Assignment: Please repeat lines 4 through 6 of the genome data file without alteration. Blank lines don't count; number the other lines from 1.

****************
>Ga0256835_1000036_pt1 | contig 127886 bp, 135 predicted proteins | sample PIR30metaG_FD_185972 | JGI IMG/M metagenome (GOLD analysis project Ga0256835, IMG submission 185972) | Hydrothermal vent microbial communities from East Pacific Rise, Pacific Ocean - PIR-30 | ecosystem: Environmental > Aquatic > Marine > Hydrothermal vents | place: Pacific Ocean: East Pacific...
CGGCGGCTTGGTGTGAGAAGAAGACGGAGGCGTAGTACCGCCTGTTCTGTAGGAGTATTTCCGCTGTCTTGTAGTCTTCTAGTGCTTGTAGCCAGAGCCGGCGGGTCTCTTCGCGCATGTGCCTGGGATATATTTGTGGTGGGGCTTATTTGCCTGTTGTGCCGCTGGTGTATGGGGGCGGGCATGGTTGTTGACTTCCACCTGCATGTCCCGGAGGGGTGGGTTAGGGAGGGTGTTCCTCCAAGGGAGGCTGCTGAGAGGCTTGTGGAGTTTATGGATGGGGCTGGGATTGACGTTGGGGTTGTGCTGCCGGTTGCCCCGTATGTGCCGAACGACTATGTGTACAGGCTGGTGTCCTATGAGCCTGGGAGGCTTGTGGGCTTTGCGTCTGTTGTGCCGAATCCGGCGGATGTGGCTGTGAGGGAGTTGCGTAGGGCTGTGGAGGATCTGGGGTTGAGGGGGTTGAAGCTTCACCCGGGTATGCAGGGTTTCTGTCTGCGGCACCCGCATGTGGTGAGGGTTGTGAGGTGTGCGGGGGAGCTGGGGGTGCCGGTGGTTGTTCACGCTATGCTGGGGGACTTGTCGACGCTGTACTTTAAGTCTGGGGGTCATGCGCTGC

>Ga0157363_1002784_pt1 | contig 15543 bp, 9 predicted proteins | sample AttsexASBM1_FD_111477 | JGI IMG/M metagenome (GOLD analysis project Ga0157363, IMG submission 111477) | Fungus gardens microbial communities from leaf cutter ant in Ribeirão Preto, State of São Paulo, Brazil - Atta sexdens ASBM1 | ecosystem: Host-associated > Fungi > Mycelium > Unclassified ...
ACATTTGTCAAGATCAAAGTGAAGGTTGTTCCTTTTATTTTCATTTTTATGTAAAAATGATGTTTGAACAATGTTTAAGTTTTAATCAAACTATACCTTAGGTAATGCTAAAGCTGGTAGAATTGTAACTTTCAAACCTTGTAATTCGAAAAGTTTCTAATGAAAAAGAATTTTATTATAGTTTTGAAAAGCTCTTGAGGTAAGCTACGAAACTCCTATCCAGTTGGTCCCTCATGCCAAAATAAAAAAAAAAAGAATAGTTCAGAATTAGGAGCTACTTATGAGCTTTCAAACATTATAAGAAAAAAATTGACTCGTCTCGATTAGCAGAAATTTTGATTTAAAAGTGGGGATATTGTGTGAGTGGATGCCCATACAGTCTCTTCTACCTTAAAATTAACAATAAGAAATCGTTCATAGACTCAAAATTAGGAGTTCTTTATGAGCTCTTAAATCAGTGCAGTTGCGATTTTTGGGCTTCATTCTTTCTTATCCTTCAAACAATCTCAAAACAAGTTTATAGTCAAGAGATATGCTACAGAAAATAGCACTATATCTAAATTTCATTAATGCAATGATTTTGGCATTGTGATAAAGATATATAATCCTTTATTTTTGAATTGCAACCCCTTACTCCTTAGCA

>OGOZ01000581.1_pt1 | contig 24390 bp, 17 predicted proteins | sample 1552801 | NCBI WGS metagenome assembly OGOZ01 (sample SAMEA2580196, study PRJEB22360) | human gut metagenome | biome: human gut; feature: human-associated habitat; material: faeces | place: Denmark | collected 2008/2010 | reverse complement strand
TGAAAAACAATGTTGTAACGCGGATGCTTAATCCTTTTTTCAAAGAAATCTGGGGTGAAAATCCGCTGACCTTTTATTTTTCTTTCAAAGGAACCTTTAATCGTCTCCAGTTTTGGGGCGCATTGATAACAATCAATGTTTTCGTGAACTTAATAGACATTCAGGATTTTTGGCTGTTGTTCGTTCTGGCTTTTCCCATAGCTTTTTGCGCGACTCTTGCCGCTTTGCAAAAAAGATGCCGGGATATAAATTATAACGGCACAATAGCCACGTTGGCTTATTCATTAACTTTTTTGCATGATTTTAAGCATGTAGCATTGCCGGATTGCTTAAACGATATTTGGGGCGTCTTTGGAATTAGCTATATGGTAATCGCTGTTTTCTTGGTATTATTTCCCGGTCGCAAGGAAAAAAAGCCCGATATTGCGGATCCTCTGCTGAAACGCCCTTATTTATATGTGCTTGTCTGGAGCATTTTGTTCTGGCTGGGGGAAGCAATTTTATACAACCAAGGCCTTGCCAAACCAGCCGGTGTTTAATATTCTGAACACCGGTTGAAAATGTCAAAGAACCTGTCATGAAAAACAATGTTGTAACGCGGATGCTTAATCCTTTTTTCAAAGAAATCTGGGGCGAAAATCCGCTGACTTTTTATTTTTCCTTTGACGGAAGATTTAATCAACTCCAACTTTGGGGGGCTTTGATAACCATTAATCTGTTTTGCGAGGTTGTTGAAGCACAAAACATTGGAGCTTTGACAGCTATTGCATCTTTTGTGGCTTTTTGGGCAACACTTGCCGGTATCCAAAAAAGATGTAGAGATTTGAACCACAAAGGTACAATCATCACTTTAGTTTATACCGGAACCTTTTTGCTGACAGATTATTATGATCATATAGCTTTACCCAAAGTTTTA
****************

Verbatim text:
ACATTTGTCAAGATCAAAGTGAAGGTTGTTCCTTTTATTTTCATTTTTATGTAAAAATGATGTTTGAACAATGTTTAAGTTTTAATCAAACTATACCTTAGGTAATGCTAAAGCTGGTAGAATTGTAACTTTCAAACCTTGTAATTCGAAAAGTTTCTAATGAAAAAGAATTTTATTATAGTTTTGAAAAGCTCTTGAGGTAAGCTACGAAACTCCTATCCAGTTGGTCCCTCATGCCAAAATAAAAAAAAAAAGAATAGTTCAGAATTAGGAGCTACTTATGAGCTTTCAAACATTATAAGAAAAAAATTGACTCGTCTCGATTAGCAGAAATTTTGATTTAAAAGTGGGGATATTGTGTGAGTGGATGCCCATACAGTCTCTTCTACCTTAAAATTAACAATAAGAAATCGTTCATAGACTCAAAATTAGGAGTTCTTTATGAGCTCTTAAATCAGTGCAGTTGCGATTTTTGGGCTTCATTCTTTCTTATCCTTCAAACAATCTCAAAACAAGTTTATAGTCAAGAGATATGCTACAGAAAATAGCACTATATCTAAATTTCATTAATGCAATGATTTTGGCATTGTGATAAAGATATATAATCCTTTATTTTTGAATTGCAACCCCTTACTCCTTAGCA

>OGOZ01000581.1_pt1 | contig 24390 bp, 17 predicted proteins | sample 1552801 | NCBI WGS metagenome assembly OGOZ01 (sample SAMEA2580196, study PRJEB22360) | human gut metagenome | biome: human gut; feature: human-associated habitat; material: faeces | place: Denmark | collected 2008/2010 | reverse complement strand
TGAAAAACAATGTTGTAACGCGGATGCTTAATCCTTTTTTCAAAGAAATCTGGGGTGAAAATCCGCTGACCTTTTATTTTTCTTTCAAAGGAACCTTTAATCGTCTCCAGTTTTGGGGCGCATTGATAACAATCAATGTTTTCGTGAACTTAATAGACATTCAGGATTTTTGGCTGTTGTTCGTTCTGGCTTTTCCCATAGCTTTTTGCGCGACTCTTGCCGCTTTGCAAAAAAGATGCCGGGATATAAATTATAACGGCACAATAGCCACGTTGGCTTATTCATTAACTTTTTTGCATGATTTTAAGCATGTAGCATTGCCGGATTGCTTAAACGATATTTGGGGCGTCTTTGGAATTAGCTATATGGTAATCGCTGTTTTCTTGGTATTATTTCCCGGTCGCAAGGAAAAAAAGCCCGATATTGCGGATCCTCTGCTGAAACGCCCTTATTTATATGTGCTTGTCTGGAGCATTTTGTTCTGGCTGGGGGAAGCAATTTTATACAACCAAGGCCTTGCCAAACCAGCCGGTGTTTAATATTCTGAACACCGGTTGAAAATGTCAAAGAACCTGTCATGAAAAACAATGTTGTAACGCGGATGCTTAATCCTTTTTTCAAAGAAATCTGGGGCGAAAATCCGCTGACTTTTTATTTTTCCTTTGACGGAAGATTTAATCAACTCCAACTTTGGGGGGCTTTGATAACCATTAATCTGTTTTGCGAGGTTGTTGAAGCACAAAACATTGGAGCTTTGACAGCTATTGCATCTTTTGTGGCTTTTTGGGCAACACTTGCCGGTATCCAAAAAAGATGTAGAGATTTGAACCACAAAGGTACAATCATCACTTTAGTTTATACCGGAACCTTTTTGCTGACAGATTATTATGATCATATAGCTTTACCCAAAGTTTTA